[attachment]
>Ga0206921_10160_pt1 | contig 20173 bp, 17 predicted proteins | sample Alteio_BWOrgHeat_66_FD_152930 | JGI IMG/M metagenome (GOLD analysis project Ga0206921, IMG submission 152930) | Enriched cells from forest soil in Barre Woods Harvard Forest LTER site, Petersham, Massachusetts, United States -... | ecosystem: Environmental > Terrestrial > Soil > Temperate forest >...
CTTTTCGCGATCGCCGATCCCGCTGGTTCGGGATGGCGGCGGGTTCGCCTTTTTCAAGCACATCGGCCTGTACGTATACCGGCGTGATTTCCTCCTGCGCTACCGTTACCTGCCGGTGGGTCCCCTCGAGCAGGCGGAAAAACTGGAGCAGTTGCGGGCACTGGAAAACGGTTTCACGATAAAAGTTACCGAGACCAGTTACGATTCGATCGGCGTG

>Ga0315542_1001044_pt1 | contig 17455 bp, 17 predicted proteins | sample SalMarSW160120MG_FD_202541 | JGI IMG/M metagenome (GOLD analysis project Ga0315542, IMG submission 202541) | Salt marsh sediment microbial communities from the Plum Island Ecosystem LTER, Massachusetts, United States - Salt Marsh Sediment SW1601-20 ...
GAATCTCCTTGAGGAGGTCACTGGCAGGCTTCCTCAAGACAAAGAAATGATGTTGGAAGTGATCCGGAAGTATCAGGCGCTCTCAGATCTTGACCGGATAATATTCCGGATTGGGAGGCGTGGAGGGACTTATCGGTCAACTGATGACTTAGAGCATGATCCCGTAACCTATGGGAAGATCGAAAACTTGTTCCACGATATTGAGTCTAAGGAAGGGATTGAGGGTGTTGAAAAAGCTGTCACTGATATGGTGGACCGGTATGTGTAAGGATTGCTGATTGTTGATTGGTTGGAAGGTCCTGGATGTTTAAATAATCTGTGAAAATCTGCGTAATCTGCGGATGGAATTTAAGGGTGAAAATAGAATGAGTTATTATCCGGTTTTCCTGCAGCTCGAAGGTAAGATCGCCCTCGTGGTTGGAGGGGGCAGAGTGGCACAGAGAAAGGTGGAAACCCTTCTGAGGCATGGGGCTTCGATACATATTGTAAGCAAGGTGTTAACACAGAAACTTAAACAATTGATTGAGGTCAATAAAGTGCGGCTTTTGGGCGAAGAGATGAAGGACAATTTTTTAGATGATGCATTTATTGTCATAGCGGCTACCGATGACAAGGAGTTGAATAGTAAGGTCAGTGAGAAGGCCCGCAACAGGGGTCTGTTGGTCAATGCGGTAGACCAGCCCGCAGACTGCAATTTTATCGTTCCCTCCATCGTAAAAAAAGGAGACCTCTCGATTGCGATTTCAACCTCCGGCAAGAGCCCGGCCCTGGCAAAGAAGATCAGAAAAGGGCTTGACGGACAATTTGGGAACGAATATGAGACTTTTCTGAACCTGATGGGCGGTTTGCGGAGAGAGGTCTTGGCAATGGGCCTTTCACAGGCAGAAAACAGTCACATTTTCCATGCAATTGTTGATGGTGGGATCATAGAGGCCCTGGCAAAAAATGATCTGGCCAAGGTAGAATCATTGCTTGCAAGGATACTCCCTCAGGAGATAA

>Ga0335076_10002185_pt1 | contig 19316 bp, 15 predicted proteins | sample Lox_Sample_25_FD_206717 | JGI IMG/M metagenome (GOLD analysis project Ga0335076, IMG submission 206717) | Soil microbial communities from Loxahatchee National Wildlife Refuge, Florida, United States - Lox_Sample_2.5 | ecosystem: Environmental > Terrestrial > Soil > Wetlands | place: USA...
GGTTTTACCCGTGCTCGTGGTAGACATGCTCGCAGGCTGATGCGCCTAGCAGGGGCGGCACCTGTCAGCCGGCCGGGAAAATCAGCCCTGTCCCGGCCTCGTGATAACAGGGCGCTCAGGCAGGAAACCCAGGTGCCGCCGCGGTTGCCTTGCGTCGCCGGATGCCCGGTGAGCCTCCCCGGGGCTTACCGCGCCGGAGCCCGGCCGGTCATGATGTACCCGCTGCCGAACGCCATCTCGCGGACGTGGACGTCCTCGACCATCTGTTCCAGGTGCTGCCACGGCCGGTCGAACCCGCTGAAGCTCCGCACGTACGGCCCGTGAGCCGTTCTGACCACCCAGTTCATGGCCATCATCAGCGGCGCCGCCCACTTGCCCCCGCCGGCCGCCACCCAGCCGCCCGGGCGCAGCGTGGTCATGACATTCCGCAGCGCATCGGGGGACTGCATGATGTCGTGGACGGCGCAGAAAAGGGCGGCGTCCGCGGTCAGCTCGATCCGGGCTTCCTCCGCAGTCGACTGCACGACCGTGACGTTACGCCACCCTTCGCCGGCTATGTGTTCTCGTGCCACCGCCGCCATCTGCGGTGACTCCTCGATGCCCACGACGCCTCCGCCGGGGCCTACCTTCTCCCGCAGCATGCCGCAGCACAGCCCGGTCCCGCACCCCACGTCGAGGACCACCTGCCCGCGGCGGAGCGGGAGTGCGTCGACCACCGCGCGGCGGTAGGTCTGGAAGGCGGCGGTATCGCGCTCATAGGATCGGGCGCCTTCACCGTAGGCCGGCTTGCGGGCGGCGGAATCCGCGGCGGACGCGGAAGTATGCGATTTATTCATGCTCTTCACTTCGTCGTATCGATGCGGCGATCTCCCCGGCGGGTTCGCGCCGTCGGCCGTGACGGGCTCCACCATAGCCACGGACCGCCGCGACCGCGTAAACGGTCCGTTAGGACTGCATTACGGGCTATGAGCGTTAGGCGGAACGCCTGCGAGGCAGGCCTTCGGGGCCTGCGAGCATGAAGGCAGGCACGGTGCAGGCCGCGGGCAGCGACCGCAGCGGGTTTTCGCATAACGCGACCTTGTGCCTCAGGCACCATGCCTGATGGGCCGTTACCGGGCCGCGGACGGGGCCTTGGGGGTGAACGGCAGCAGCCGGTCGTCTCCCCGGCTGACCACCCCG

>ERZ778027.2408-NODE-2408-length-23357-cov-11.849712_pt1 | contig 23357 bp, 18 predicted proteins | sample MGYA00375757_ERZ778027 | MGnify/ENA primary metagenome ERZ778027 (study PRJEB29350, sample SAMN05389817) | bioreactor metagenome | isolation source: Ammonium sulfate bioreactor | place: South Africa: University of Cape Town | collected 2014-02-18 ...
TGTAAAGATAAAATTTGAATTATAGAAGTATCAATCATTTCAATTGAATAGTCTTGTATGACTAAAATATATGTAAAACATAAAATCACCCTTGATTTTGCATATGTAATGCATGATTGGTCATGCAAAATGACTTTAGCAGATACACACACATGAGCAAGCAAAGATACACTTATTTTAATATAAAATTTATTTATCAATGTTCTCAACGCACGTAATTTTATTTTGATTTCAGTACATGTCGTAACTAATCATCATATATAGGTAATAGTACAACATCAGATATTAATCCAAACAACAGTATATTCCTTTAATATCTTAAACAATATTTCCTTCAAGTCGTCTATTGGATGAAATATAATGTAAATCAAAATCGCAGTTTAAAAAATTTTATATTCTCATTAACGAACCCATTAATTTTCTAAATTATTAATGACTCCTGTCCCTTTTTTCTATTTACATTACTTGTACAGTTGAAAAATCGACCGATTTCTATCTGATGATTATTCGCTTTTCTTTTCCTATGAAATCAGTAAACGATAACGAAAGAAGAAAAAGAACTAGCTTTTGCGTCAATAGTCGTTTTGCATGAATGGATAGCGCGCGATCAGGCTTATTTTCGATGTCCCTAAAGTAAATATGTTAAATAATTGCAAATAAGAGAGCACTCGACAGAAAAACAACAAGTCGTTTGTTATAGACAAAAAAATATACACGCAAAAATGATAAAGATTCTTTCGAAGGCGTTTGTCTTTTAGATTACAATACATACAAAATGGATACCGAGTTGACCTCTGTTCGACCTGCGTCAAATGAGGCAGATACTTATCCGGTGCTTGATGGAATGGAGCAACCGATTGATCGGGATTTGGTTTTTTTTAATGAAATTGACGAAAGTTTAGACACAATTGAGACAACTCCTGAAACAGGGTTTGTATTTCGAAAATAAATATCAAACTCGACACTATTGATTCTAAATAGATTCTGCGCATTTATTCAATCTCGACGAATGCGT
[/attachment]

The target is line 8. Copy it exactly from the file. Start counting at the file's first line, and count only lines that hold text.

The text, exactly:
TGTAAAGATAAAATTTGAATTATAGAAGTATCAATCATTTCAATTGAATAGTCTTGTATGACTAAAATATATGTAAAACATAAAATCACCCTTGATTTTGCATATGTAATGCATGATTGGTCATGCAAAATGACTTTAGCAGATACACACACATGAGCAAGCAAAGATACACTTATTTTAATATAAAATTTATTTATCAATGTTCTCAACGCACGTAATTTTATTTTGATTTCAGTACATGTCGTAACTAATCATCATATATAGGTAATAGTACAACATCAGATATTAATCCAAACAACAGTATATTCCTTTAATATCTTAAACAATATTTCCTTCAAGTCGTCTATTGGATGAAATATAATGTAAATCAAAATCGCAGTTTAAAAAATTTTATATTCTCATTAACGAACCCATTAATTTTCTAAATTATTAATGACTCCTGTCCCTTTTTTCTATTTACATTACTTGTACAGTTGAAAAATCGACCGATTTCTATCTGATGATTATTCGCTTTTCTTTTCCTATGAAATCAGTAAACGATAACGAAAGAAGAAAAAGAACTAGCTTTTGCGTCAATAGTCGTTTTGCATGAATGGATAGCGCGCGATCAGGCTTATTTTCGATGTCCCTAAAGTAAATATGTTAAATAATTGCAAATAAGAGAGCACTCGACAGAAAAACAACAAGTCGTTTGTTATAGACAAAAAAATATACACGCAAAAATGATAAAGATTCTTTCGAAGGCGTTTGTCTTTTAGATTACAATACATACAAAATGGATACCGAGTTGACCTCTGTTCGACCTGCGTCAAATGAGGCAGATACTTATCCGGTGCTTGATGGAATGGAGCAACCGATTGATCGGGATTTGGTTTTTTTTAATGAAATTGACGAAAGTTTAGACACAATTGAGACAACTCCTGAAACAGGGTTTGTATTTCGAAAATAAATATCAAACTCGACACTATTGATTCTAAATAGATTCTGCGCATTTATTCAATCTCGACGAATGCGT